In the Audubon Tradition Exhibition

About James Gurney

James Gurney is the artist and author best known for his illustrated book series Dinotopia. He specializes in painting realistic images of scenes that can’t be photographed, from dinosaurs to ancient civilizations. He is also a dedicated plein air (outdoor) painter and sketcher, believing that making studies directly from observation fuels his imagination.

Born in California in 1958, the son of a mechanical engineer, he taught himself to draw by reading books about the illustrators Norman Rockwell and Howard Pyle. He studied archaeology at the University of California at Berkeley, receiving a degree in anthropology with Phi Beta Kappa honors. Prompted by a cross-country adventure on freight trains, he coauthored The Artist’s Guide to Sketching in 1982. During the same period, he worked as a background painter for the animated film Fire and Ice, co-produced by Ralph Bakshi and Frank Frazetta.

 

T. Rex in Forest

$9500

Oil on Panel

14 x 18 x 1

An adult Tyrannosaurus rex steps out of a mixed conifer forest into the sunlight. I painted this under the supervision of paleontologist Stephen Brusatte and it was published in 2019 by the National Wildlife Federation in an article called “The Real T. Rex” I referenced various scale maquettes set up in actual sunlight, and based the forest on plein air studies made in similar analogous environments. The T. rex has a light coating of feathers along the neck and back, in keeping with the recent discoveries by scientists such as Mark Norell, Phil Currie, and others.

How to Purchase
To purchase this artwork please email the name of the piece you want along with the artist’s name.
EMAIL TO:
Erica Wainwright
Cincinnati Museum Center

T. Rex Family Bathing

$9500

Oil on Panel

14 x 18 x 1

In a shallow stretch of a freshwater stream, an adult Tyrannosaurus rex introduces three juveniles to the water and supervises them while they bathe. I develop the scenario after observing the bathing behaviors of ostriches, emus, and cassowaries, plus a lot of kinds of birds. The juveniles still have their light coloration and haven’t yet molted into their adult layers of feathers.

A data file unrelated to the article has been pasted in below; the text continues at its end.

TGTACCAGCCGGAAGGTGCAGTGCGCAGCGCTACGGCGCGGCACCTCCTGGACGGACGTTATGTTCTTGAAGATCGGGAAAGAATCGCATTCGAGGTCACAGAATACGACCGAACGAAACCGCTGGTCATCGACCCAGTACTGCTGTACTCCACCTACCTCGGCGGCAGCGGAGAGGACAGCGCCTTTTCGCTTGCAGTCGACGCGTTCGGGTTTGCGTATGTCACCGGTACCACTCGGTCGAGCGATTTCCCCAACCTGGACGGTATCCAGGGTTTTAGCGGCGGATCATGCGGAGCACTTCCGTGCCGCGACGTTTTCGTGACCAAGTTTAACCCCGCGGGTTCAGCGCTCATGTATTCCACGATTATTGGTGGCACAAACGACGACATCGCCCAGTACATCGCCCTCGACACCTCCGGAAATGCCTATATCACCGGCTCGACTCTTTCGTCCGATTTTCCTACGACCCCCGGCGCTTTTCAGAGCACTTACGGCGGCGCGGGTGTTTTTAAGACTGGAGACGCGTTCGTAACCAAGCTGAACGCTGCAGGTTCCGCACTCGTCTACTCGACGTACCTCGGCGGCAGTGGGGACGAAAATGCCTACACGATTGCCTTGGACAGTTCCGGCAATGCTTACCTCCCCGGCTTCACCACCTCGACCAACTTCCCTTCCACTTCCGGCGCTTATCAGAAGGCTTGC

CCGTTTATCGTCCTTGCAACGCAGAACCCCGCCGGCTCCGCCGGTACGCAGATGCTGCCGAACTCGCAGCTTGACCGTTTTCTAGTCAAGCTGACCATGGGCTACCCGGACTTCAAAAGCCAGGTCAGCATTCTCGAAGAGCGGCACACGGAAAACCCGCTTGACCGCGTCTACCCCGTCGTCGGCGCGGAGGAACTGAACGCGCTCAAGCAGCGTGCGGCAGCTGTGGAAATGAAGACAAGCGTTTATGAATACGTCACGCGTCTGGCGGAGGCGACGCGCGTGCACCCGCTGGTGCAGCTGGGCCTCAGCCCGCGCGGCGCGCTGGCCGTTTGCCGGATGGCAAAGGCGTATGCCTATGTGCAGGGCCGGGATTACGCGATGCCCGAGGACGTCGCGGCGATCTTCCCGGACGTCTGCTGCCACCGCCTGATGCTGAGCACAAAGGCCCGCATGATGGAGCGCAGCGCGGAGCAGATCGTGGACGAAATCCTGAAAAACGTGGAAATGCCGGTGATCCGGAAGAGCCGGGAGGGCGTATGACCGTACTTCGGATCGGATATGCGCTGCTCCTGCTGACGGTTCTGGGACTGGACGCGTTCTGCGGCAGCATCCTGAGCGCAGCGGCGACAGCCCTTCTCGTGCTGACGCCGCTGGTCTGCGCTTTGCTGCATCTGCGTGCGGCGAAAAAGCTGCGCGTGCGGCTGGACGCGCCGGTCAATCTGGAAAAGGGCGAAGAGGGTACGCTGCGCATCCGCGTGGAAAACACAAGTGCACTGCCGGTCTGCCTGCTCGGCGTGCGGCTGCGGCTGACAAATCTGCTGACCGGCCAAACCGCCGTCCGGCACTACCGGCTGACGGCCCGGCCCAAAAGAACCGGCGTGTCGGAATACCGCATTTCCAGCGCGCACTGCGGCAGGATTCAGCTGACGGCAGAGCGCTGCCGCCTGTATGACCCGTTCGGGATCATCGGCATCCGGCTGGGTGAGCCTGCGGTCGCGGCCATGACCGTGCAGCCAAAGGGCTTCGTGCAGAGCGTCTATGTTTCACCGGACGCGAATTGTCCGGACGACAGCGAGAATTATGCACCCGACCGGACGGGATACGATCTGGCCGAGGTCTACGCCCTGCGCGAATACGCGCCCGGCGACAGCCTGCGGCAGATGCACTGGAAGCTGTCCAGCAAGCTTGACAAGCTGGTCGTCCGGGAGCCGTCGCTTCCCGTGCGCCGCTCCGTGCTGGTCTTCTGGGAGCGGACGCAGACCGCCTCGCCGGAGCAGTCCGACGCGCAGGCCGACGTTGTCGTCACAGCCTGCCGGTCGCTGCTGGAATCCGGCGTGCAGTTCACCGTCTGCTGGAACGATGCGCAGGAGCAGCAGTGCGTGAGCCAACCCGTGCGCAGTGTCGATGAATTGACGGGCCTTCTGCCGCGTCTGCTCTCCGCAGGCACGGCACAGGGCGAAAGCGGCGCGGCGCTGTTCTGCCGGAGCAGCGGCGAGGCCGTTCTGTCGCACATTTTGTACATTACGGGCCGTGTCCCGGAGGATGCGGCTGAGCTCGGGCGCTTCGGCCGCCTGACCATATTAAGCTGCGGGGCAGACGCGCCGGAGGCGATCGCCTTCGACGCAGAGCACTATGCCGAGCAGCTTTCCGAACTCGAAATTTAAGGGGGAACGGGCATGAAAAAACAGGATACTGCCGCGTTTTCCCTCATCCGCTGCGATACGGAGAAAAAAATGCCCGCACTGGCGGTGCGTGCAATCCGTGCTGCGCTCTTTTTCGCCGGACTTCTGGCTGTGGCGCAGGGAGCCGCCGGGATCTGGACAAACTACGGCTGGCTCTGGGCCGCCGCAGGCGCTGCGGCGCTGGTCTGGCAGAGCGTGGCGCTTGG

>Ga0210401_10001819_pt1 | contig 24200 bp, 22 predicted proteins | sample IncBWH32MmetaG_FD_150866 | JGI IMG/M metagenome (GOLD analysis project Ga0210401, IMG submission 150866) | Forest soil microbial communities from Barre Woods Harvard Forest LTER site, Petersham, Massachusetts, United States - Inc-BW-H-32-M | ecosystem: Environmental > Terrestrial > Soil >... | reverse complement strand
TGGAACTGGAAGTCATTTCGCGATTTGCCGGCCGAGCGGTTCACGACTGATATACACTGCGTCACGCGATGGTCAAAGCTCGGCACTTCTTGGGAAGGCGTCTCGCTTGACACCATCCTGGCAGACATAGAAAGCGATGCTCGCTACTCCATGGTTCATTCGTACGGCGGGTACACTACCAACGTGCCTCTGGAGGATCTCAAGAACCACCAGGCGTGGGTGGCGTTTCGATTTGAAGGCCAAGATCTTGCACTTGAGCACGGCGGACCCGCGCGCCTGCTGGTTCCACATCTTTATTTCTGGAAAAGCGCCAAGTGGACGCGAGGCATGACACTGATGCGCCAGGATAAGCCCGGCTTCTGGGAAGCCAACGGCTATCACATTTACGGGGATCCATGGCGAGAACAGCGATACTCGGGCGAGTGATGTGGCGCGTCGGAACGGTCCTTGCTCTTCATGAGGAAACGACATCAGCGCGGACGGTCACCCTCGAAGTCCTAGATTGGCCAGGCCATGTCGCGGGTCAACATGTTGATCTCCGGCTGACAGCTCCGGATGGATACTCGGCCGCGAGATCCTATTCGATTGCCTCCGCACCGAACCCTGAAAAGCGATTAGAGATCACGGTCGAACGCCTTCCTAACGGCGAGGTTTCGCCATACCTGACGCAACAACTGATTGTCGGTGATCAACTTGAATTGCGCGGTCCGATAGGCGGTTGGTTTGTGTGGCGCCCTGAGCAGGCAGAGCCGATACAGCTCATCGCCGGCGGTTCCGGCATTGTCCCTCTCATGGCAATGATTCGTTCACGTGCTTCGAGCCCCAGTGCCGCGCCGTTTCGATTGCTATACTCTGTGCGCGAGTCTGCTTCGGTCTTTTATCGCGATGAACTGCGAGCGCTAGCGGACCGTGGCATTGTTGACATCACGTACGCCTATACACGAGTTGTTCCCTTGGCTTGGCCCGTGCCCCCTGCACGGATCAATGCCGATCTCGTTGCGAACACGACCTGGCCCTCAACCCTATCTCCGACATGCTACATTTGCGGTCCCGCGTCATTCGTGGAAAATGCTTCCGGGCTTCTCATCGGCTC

The feathers are based on the fact that all members of the tyrannosaur group which have been found with detailed fossils (such as Dilong and Yutyrannus) show feathers. Among my scientific consultants was tyrannosaur expert Steve Brusatte, who said: “I am particularly really moved by the one of the adult and juveniles bathing in the stream. It brings these predators to life in a way that hunt scenes don’t–it makes them seem more like normal animals, not monsters.”

How to Purchase
To purchase this artwork please email the name of the piece you want along with the artist’s name.
EMAIL TO:
Erica Wainwright
Cincinnati Museum Center

Khaan Displaying

$5500

Oil on Panel

14 x 18 x 1

There is now ample fossil evidence that small theropod dinosaurs had extensive feather covering, and in some cases, winglike structures on the arms, even though these dinosaurs could not fly. So what were the feathers for, and what did they look like? I portray a small oviraptorid dinosaur, Khaan mckennai in a courtship display, used either to attract mates or intimidate rivals, much like the behavior of many modern birds. I made this painting recently for the National Wildlife Federation, which published it in an article about dinosaurs with feathers

 

How to Purchase
To purchase this artwork please email the name of the piece you want along with the artist’s name.
EMAIL TO:
Erica Wainwright
Cincinnati Museum Center